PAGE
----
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Business is the activity of making one's living or making money by producing or buying and selling products (such as goods and services). Simply put, it is "any activity or enterprise entered into for profit. It does not mean it is a company, a corporation, partnership, or have any such formal organization, but it can range from a street peddler to General Motors."
Having a business name does not separate the business entity from the owner, which means that the owner of the business is responsible and liable for debts incurred by the business. If the business acquires debts, the creditors can go after the owner's personal possessions. A business structure does not allow for corporate tax rates. The proprietor is personally taxed on all income from the business.
The term is also often used colloquially (but not by lawyers or by public officials) to refer to a company. A company, on the other hand, is a separate legal entity and provides for limited liability, as well as corporate tax rates. A company structure is more complicated and expensive to set up, but offers more protection and benefits for the owner.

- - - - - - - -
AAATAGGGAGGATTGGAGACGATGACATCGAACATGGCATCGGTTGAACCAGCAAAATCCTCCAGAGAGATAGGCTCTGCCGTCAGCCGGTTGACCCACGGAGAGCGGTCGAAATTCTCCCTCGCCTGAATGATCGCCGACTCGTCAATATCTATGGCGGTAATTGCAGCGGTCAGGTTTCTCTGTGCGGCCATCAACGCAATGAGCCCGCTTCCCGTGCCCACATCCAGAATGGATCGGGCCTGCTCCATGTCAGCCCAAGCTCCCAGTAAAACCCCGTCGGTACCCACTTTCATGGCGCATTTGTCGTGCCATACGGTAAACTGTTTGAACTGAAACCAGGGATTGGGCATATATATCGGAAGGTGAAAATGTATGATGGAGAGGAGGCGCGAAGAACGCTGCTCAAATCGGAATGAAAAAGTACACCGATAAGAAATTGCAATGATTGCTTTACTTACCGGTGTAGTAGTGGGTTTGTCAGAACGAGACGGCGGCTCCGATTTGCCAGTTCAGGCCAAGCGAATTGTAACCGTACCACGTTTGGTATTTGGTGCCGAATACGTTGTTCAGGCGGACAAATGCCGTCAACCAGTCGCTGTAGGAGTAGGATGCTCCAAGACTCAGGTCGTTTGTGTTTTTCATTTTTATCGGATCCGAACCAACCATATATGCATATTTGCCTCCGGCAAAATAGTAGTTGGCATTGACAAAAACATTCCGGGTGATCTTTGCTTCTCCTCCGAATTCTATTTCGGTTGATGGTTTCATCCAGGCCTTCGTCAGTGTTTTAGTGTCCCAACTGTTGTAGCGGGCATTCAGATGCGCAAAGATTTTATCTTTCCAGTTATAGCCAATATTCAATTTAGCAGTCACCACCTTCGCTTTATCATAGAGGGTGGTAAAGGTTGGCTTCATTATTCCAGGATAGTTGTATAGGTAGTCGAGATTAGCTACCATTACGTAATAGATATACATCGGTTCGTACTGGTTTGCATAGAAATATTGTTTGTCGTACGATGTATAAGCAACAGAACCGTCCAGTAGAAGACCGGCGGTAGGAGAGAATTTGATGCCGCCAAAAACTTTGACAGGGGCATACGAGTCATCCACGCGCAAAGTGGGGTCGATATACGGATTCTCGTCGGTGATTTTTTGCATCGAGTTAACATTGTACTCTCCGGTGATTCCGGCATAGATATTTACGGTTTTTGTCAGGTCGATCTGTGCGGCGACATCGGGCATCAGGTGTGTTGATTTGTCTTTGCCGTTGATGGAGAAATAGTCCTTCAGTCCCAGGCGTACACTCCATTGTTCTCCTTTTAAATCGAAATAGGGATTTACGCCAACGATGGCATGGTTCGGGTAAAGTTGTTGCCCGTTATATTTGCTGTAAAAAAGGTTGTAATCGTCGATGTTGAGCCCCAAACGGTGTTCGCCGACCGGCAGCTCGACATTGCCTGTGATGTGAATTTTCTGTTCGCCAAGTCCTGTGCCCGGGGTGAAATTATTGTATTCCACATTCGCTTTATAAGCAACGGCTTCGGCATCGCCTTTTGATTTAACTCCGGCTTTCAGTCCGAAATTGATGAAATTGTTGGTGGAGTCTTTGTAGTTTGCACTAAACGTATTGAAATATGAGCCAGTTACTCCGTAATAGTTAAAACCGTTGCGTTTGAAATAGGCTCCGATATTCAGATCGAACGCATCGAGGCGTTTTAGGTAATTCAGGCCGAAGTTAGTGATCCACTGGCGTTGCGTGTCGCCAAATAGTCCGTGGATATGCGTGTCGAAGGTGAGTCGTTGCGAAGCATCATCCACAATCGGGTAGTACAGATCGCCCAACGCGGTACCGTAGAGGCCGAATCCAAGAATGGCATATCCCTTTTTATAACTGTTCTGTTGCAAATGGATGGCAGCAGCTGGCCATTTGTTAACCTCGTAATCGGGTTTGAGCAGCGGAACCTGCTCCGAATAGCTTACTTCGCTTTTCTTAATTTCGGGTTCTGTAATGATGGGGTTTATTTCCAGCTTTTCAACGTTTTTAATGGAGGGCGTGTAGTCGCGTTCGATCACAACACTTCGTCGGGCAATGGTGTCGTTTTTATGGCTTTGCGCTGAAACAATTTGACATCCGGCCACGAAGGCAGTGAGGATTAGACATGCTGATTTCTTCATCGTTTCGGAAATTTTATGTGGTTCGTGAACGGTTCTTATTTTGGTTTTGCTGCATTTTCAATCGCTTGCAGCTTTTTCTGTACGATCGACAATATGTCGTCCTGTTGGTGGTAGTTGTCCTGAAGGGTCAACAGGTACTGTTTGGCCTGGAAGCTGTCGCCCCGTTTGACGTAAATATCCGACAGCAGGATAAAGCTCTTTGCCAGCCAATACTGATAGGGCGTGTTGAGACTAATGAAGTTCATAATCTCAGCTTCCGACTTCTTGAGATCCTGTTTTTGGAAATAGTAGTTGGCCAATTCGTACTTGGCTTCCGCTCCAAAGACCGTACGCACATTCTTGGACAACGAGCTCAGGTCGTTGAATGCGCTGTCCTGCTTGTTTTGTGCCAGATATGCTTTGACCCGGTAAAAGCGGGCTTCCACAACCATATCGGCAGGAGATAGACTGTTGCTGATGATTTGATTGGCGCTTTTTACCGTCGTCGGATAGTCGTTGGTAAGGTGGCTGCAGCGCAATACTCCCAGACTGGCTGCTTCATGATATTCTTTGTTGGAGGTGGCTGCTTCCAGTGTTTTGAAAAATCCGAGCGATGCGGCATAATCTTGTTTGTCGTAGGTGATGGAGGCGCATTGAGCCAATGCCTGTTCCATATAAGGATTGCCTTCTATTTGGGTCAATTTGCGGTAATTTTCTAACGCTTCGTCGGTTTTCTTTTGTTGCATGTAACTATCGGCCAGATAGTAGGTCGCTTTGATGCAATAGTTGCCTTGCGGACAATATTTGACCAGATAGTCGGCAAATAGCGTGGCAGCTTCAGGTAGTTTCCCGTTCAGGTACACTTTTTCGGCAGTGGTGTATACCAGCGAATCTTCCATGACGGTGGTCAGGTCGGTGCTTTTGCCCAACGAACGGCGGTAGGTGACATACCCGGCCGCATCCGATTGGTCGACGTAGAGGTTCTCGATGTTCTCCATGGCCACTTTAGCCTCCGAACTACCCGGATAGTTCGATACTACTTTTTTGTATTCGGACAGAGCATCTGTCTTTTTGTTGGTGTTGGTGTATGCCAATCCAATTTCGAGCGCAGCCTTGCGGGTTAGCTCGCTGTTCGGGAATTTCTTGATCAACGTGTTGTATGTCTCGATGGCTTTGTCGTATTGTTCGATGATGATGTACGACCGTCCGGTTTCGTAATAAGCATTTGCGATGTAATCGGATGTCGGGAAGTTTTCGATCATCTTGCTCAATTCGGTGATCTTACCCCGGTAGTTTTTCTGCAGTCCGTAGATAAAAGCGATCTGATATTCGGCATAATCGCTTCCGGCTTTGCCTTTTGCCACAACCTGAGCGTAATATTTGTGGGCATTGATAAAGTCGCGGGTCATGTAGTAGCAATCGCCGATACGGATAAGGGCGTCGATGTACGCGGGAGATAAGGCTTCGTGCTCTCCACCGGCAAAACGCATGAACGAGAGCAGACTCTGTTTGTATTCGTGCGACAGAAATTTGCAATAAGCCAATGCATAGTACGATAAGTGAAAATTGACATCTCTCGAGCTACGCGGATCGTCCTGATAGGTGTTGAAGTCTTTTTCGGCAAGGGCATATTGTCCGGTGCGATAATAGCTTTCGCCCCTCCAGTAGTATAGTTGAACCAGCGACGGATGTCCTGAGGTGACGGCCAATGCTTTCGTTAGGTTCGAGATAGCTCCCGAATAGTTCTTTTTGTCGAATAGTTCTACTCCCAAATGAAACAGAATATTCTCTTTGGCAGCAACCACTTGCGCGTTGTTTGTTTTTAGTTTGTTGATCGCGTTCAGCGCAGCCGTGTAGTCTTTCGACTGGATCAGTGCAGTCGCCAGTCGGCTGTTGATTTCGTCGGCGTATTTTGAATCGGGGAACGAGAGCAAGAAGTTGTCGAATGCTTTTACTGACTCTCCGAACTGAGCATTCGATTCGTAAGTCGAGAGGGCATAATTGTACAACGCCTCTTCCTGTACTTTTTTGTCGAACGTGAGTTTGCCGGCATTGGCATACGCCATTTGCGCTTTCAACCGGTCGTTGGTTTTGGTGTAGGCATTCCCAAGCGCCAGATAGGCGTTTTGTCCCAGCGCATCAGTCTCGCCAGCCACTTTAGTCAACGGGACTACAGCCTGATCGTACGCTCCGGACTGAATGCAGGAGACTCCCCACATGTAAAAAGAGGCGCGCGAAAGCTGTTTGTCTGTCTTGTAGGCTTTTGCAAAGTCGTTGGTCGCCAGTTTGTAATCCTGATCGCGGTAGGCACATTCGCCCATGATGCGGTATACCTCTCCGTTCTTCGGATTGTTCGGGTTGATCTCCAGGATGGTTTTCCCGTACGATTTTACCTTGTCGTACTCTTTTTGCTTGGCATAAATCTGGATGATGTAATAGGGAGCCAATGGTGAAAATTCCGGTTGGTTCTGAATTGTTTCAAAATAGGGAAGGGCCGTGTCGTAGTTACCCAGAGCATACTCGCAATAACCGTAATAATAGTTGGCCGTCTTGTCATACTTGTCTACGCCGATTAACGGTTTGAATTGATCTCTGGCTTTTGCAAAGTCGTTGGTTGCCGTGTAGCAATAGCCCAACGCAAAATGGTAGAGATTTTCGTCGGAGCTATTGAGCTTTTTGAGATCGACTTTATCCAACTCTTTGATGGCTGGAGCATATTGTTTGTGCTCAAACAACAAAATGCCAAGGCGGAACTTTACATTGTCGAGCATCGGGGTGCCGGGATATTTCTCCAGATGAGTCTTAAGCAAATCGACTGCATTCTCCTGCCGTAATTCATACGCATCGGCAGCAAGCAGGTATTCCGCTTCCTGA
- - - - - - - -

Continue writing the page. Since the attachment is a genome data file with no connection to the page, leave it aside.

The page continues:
The Oliver Typewriter Company was an American typewriter manufacturer headquartered in Chicago, Illinois. The Oliver Typewriter was the first effective "visible print" typewriter, meaning text was visible to the typist as it was entered. Oliver typewriters were marketed heavily for home use, utilizing local distributors and sales on credit. Oliver produced more than one million machines between 1895 and 1928 and licensed its designs to several international firms.
A bazaar is a market: a permanent enclosed merchandising area, marketplace, or street of shops where goods and services are exchanged or sold. The term originates from the Middle Persian word vāzār. Souq is another word used in the Middle East for an open-air marketplace or commercial quarter. The term bazaar is sometimes also used to refer to the "network of merchants, bankers, and craftsmen" who work in that area. Although the current meaning of the word is believed to have originated in native Zoroastrian Persia, its use has spread and now has been accepted into the vernacular in countries around the world. The rise of large bazaars and stock trading centers in the Muslim World allowed the creation of new capitals and eventually new empires. New and wealthy cities such as Isfahan, Golconda, Samarkand, Cairo, Baghdad, and Timbuktu were founded along trade routes and bazaars. Street markets and arcades are European and North American equivalents.